Sixteen samples, 8 with good prognosis and 8 with poor prognosis, were selected for validation using qRT-PCR analysis. The qRT-PCR analysis was performed for all miRs besides miR-29c*, which came out as differential in the microarray experiments, and for five miRs that were chosen for normalization as described below. We defined a miR as differential if it met one of the following criteria: (a) P < 0.05 and fold change between the medians of >1.5 when comparing the good and bad TTP prognosis groups in either the training or the test set, (b) if the miR had the same criteria when considering only the 16 samples chosen for qRT-PCR analysis, or (c) a nonsignificant P value but a fold change of >1.5 at a very high expression level (accommodating potential saturation) in either the training or the test set. miRs that bore strong sequence similarity to others previously selected by these criteria were excluded. These criteria resulted in seven differential miRs: hsa-miR-451, hsa-miR-99a, hsa-miR-150, hsa-miR-29c*, hsa-miR-199b-5p, hsa-miR-210, and hsa-miR-221. In addition, five miRs (hsa-miR-181a, hsa-let-7c, hsa-miR-193a-5p, hsa-miR-27b, and hsa-miR-339-5p), which had very low fold change in all data sets, fairly low dispersion, and spanning expression levels of 500 to 50,000 fluorescence units, were chosen as normalizers. miR amounts were quantified using a qRT-PCR method recently described (4). The cycle threshold (CT; the PCR cycle at which probe signal reaches the threshold) was determined for each well. Each CT was normalized by subtracting the mean of all 12 miRs for that sample and scaled so that the mean expression for each sample was a constant. To allow comparison with results from the microarray, each value received was subtracted from 50. This 50 − CT (50CT) expression for each miR for each patient was compared with the signal obtained by the microarray method. Linear regression for the miR readings over all patients was used to model 50CT by microarray values. Using this model, the threshold for the separation between high and low expression samples was transferred from microarray to qRT-PCR readings and used for Kaplan-Meier analysis.
In vitro Functional Analyses of miR-29c*
miRNA oligonucleotides and transfection
Pre-miR miRNA mimic (miR-29c*) and scrambled oligonucleotides (Ambion) were complexed with Lipofectamine 2000 for transfection into H2595 and HP1. Forty-eight hours later, cells were trypsinized, counted, and assayed for proliferation, soft agar colony formation, wound closure, and Matrigel invasion in triplicate experiments.
Stem-loop technology (14) in its end-point PCR modification (15) was used to validate miR-29c* delivery to the cells. We designed a stem-loop RT primer to anneal to the 3′-end of miR-29c* and ensure extension of the product size during the PCR stage: 5′-GTCGTATCCAGTGCAGGGTCCGAGGTATTCGCACTGGATACGACGAACACCAGG-3′. In the PCR stage, we used a miR-29c*–specific forward primer (5′-TGACCGATTTCTCCTGG-3′) and a stem-loop–specific oligonucleotide (5′-GTGCAGGGTCCGAGGT-3′) as a reverse primer. RT-PCR was performed on total miR-containing RNA isolated from cultured malignant mesothelioma (MM) cells using pulsed RT and PCR protocols.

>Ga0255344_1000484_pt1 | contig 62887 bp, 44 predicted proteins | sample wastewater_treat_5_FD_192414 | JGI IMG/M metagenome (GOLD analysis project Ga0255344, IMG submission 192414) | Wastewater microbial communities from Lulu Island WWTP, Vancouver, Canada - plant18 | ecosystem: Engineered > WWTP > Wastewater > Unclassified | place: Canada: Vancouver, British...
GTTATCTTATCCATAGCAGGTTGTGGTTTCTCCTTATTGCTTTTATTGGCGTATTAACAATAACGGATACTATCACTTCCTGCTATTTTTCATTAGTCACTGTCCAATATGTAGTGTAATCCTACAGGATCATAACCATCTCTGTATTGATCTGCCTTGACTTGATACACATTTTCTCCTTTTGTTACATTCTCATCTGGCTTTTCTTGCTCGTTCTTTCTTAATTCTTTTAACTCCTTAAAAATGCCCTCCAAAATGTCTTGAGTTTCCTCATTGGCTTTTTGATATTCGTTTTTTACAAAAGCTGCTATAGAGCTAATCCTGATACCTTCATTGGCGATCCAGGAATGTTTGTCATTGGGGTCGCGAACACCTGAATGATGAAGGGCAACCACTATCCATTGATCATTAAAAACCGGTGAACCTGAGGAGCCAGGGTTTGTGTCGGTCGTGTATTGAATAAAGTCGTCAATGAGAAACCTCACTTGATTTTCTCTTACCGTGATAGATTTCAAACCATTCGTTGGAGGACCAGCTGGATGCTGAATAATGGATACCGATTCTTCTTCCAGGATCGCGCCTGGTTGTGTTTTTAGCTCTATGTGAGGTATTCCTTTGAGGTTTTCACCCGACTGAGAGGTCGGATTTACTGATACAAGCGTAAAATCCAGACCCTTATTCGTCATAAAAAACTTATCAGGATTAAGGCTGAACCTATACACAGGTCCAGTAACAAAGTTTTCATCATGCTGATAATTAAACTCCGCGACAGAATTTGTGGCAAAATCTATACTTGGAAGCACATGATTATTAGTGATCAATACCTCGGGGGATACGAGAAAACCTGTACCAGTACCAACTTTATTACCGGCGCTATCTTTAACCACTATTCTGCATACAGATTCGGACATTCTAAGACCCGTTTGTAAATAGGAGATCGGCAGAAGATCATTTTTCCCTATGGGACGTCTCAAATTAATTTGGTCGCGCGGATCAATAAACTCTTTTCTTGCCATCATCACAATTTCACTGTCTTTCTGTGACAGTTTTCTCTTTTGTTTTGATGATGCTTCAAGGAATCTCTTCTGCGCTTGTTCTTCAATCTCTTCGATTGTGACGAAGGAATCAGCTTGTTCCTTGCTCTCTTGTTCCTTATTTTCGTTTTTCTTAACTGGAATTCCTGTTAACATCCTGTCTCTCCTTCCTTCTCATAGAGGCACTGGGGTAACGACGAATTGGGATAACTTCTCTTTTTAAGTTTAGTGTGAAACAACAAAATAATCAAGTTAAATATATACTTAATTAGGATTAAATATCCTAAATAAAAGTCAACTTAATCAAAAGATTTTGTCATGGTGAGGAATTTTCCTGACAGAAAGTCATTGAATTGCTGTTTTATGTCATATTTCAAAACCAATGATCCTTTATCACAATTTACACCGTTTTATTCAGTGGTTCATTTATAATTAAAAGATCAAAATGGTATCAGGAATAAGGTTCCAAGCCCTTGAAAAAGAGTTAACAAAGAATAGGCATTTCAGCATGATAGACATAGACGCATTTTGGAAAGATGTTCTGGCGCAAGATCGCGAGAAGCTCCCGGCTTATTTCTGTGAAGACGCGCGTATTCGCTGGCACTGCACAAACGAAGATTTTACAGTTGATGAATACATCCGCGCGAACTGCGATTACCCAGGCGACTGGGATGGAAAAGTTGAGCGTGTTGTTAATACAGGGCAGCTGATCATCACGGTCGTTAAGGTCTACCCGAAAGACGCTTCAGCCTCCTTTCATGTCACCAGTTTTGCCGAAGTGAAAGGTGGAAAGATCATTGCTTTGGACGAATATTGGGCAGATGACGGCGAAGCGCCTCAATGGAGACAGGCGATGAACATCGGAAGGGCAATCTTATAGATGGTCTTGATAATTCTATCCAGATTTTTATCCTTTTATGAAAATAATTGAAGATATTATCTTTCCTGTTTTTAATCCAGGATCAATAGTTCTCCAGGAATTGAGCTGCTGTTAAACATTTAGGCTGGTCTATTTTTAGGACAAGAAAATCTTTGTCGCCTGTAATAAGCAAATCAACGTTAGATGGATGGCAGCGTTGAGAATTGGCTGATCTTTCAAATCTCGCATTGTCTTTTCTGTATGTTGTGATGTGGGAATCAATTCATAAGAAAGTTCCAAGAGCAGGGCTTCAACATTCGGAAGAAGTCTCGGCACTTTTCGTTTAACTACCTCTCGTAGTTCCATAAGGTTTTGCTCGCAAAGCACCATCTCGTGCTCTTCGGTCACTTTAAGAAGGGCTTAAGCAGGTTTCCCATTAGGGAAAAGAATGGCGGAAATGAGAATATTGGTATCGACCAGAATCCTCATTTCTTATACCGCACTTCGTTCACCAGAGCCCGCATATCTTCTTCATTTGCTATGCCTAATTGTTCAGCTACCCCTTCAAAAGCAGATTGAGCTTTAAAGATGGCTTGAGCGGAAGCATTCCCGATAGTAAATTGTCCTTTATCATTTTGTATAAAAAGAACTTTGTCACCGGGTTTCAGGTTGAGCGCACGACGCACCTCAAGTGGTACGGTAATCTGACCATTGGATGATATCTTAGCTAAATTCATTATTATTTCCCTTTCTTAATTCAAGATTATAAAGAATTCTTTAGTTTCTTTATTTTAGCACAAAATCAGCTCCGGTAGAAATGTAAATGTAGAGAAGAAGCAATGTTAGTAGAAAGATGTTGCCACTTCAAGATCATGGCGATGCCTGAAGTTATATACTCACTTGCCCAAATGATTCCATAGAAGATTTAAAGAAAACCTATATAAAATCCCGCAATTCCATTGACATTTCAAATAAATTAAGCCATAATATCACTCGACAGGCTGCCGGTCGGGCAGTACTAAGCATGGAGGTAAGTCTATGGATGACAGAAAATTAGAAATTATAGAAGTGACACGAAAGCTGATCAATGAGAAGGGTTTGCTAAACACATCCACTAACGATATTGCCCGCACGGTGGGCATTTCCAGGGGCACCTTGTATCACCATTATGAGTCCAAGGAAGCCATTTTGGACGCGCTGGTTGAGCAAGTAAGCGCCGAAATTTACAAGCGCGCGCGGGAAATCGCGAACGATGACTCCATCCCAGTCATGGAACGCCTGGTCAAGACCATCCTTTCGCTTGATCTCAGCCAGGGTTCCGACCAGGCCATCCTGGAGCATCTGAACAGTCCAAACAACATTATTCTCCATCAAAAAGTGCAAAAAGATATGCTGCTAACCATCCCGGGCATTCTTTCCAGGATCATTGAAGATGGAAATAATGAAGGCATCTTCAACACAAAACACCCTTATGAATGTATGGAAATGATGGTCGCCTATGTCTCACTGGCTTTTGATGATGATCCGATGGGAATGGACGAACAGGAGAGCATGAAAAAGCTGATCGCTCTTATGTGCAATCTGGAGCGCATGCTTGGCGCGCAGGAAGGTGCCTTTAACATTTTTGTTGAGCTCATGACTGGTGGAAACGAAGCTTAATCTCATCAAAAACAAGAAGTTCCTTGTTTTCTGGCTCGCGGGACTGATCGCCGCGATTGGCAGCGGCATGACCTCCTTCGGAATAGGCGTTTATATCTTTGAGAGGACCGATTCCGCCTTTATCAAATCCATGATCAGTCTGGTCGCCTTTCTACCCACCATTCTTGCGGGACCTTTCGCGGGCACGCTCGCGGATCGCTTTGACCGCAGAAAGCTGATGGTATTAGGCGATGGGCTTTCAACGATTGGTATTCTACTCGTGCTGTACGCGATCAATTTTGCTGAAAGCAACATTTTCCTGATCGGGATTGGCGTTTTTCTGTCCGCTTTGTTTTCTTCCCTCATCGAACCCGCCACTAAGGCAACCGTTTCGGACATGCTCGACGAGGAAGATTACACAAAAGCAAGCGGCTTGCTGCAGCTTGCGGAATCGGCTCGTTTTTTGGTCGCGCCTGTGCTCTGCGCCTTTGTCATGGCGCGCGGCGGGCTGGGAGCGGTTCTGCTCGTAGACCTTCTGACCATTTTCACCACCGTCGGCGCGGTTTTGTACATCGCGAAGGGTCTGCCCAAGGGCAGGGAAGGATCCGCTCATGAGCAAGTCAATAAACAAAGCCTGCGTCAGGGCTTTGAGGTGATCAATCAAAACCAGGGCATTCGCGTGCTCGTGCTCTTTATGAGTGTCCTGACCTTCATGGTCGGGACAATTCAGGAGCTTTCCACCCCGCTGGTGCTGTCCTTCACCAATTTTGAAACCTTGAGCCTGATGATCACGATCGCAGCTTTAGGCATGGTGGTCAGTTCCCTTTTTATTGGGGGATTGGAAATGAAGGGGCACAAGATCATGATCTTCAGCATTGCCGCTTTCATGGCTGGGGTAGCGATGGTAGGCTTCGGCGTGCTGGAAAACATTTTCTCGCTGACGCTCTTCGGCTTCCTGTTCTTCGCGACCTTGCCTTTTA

Analysis of Potential Targets of miR-29c*
MiRanda was used to predict miR target sites (16). RNAs from an additional 30 tumor specimens and matching normal peritoneum (easily harvested from the abdomen during MPM operations as normal mesothelium without contamination by tumor cells) to tumors were used for differential gene expression of DNA methyltransferase 3A (DNMT3A) using the Affymetrix U133 2.0 Plus platform (11). A separate set of seven matched tumor-normal MPM pairs was used to validate the Affymetrix DNMT3A data by qRT-PCR using specially designed primer pairs. The effect of hsa-miR-29c* overexpression on the DNMTs, C1QTNF1, C1QTNF8, and adiponectin from RNA derived from the transfection experiments was assessed by qRT-PCR using specially designed primer pairs (see Supplementary Table S1).
All assays were performed in triplicate, and statistical evaluations were performed using the SPSS software package [bivariate correlations (Pearson coefficient) and t tests]. All values in the text and figures represent the mean ± SD.
Mesothelioma tumor training set: TTP
Median TTP in the training set was 7 months. In a multivariate analysis for the training set, stage was the only independent demographic or clinical predictor of TTP [hazard ratio, 3.8; 95% confidence interval (95% CI), 1.3–10.2; P = 0.0099].
Only hsa-miR-29c* had significantly different expression (P = 0.00036; fold change, 1.8) after adjusting for the FDR for the training set comparing good prognosis patients (TTP > 12 months; n = 10) with those with TTP of <12 months (n = 24). When median expression of hsa-miR-29c* (8.8) was used as a cutoff, two groups with significantly different TTP were seen (4 months versus 14 months; P = 0.0002; Fig. 1A). Elevated hsa-miR-29c* was associated with an increased TTP.
In the training set, hsa-miR-29c* expression did not differ between stage I/II and stage III/IV. Within each of these groups, however, the expression levels of hsa-miR-29c* maintained an association with progression-free survival, which was significant for stage I/II (P = 0.0031) with a trend for samples of stage III/IV (P = 0.068).
Mesothelioma tumor training set: survival